POM Wonderful? Not So Fast, Says the FTC
The Federal Trade Commission (FTC) claimed victory as Chief Administrative Law Judge Michael Chappell ruled that Roll International, parent company of POM Wonderful pomegranate juice, used deceptive advertising practices in 2010 by claiming its product could help prevent or cure certain diseases. In his decision, Chappell stated that POM Wonderful violated federal law by claiming “in some advertisements that their POM Wonderful 100% Pomegranate Juice and POMx supplements (POM products) would treat, prevent, or reduce the risk of heart disease, prostate cancer, and erectile dysfunction”.
In the order issued by Judge Chappell, he prohibited POM from claiming that their product “is effective in the diagnosis, cure, mitigation, treatment, or prevention of any disease, including treating, preventing, or reducing the risk of heart disease, prostate cancer, or erectile dysfunction – unless the representation is not misleading, and the POM respondents possess competent and reliable scientific evidence . . . to substantiate that the representation is true.”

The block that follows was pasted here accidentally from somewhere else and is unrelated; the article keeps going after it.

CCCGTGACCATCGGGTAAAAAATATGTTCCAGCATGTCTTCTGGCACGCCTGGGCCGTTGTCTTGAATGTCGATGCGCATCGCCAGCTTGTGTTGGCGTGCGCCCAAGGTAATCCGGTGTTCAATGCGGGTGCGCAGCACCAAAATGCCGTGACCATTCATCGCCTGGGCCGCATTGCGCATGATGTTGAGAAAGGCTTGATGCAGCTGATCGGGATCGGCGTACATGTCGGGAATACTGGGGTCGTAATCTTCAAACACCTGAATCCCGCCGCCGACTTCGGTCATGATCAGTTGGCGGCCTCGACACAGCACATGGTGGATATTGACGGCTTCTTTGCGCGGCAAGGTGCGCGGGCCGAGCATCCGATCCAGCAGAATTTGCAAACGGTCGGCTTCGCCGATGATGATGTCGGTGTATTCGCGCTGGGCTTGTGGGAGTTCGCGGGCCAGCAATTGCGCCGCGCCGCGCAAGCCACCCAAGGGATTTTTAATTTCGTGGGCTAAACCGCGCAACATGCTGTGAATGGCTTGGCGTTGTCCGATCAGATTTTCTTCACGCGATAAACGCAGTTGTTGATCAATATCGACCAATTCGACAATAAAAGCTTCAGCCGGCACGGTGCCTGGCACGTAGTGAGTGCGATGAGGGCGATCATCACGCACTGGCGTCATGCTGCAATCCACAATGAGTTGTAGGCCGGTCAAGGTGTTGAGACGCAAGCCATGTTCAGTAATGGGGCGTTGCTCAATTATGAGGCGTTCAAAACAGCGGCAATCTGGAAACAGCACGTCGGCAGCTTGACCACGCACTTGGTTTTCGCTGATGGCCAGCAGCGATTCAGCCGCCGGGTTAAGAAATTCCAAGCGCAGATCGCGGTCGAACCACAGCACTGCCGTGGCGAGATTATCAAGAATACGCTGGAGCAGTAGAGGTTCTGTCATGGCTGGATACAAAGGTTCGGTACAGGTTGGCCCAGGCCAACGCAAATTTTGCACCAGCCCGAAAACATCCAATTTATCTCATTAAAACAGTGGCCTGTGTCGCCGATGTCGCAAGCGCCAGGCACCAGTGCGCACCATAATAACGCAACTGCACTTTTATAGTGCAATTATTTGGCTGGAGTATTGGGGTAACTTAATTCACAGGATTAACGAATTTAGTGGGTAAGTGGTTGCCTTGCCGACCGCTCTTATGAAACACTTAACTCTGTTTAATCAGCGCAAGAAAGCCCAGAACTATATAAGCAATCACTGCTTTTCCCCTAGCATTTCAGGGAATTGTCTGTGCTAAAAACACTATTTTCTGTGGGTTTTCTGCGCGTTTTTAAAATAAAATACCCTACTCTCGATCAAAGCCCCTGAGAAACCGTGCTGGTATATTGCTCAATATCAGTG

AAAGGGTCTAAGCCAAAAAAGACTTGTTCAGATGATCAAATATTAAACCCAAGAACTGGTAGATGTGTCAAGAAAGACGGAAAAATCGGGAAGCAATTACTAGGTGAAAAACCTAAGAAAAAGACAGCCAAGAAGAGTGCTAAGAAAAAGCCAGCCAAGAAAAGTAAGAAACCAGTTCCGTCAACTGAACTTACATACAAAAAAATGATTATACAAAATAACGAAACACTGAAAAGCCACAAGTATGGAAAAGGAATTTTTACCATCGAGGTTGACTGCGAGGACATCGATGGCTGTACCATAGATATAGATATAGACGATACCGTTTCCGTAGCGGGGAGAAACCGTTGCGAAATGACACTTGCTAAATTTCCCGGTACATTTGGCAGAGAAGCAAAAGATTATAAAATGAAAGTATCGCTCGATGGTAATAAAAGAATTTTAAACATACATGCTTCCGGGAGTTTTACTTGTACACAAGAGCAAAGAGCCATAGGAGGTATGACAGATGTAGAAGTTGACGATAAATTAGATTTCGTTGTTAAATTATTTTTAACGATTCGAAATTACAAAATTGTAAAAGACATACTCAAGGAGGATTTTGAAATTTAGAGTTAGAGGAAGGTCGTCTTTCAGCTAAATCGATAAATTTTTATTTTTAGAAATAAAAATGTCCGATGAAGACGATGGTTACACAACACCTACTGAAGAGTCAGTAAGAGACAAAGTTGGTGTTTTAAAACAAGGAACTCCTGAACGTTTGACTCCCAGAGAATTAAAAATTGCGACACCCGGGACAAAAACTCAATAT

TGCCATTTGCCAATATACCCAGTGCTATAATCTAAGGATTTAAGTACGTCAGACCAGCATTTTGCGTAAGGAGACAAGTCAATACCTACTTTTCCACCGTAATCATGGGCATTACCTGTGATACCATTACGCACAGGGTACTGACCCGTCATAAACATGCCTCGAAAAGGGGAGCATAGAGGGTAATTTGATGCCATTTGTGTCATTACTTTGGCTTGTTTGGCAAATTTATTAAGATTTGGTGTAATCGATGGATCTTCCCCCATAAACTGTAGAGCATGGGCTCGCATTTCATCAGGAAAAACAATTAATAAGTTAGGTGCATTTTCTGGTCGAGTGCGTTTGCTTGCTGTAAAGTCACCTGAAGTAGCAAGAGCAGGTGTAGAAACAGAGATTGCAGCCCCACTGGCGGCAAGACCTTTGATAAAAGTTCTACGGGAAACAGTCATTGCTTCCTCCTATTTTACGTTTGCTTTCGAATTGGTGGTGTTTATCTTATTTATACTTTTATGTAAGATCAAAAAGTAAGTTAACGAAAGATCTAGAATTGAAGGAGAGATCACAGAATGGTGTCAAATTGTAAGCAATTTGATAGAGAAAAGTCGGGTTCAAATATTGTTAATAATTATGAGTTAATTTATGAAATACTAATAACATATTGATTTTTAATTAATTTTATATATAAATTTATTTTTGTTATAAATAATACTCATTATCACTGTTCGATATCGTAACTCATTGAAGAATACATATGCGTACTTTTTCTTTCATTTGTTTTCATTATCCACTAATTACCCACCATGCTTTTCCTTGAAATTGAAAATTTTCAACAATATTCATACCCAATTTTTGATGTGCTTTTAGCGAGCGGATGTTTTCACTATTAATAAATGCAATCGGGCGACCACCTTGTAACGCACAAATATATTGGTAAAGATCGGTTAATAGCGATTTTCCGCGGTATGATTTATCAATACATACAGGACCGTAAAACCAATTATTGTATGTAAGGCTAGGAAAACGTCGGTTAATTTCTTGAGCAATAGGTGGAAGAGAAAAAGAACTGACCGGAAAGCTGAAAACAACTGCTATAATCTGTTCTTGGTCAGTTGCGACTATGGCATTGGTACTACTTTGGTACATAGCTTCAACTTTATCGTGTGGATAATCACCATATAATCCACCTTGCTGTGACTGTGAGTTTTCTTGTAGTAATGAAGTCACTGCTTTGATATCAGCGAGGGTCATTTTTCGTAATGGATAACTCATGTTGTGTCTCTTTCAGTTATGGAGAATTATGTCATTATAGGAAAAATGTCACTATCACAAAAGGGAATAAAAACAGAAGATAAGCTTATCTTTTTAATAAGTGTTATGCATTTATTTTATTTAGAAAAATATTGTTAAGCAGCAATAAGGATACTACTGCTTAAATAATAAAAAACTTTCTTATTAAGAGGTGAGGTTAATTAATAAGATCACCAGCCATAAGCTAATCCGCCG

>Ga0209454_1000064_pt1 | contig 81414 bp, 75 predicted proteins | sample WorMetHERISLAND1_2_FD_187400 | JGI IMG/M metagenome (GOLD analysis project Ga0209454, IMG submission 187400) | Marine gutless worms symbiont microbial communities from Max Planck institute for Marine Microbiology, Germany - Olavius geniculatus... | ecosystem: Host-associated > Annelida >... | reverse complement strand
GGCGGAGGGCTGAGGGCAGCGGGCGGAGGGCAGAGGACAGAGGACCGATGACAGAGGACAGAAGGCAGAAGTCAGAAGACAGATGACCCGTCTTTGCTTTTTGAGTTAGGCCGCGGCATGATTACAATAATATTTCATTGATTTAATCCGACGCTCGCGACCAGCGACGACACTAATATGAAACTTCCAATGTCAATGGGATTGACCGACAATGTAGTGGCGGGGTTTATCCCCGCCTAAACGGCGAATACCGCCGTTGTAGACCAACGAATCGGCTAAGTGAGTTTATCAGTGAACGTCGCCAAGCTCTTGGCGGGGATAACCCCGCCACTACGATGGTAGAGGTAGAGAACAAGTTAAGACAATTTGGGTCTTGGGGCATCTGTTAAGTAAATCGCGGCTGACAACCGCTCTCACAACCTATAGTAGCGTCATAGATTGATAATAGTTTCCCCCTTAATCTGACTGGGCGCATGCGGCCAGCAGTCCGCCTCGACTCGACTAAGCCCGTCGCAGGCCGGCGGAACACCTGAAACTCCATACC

This is not the first time that POM’s advertising claims have been investigated. In 2005, Welch Foods launched a complaint with the Better Business Bureau’s National Advertising Division (NAD) regarding POM’s advertising practices. The ads in question featured the statement “Cheat Death…Eight ounces a day is all you need” and featured a noose around a POM Wonderful bottle’s neck. The NAD sided with Welch Foods and asked POM’s parent company to tone down its health and medical claims, which they agreed to do.
POM uses its own unique variety of pomegranate called “Wonderful”, and it is the only company in the industry which grows its own fruit. It supervises the growing and picking process from start to finish which they say differentiates their product from competitors. Other pomegranate juices, which include Purely Juice and Naked Juice, use imported pomegranates for at least some of their fruit supply. These imported fruit come from countries which have inferior quality control and exporting standards, according to POM.
Despite the FTC ruling, POM Wonderful it putting a positive spin their latest legal setback. Through its lawsuit against POM, the FTC tried to create a new, stricter industry standard (for food products), similar to that required for pharmaceuticals," explained Craig Cooper, Chief Legal Officer for POM Wonderful LLC. "They failed," Cooper wrote in a release.
Image Courtesy of Sara Kruhmin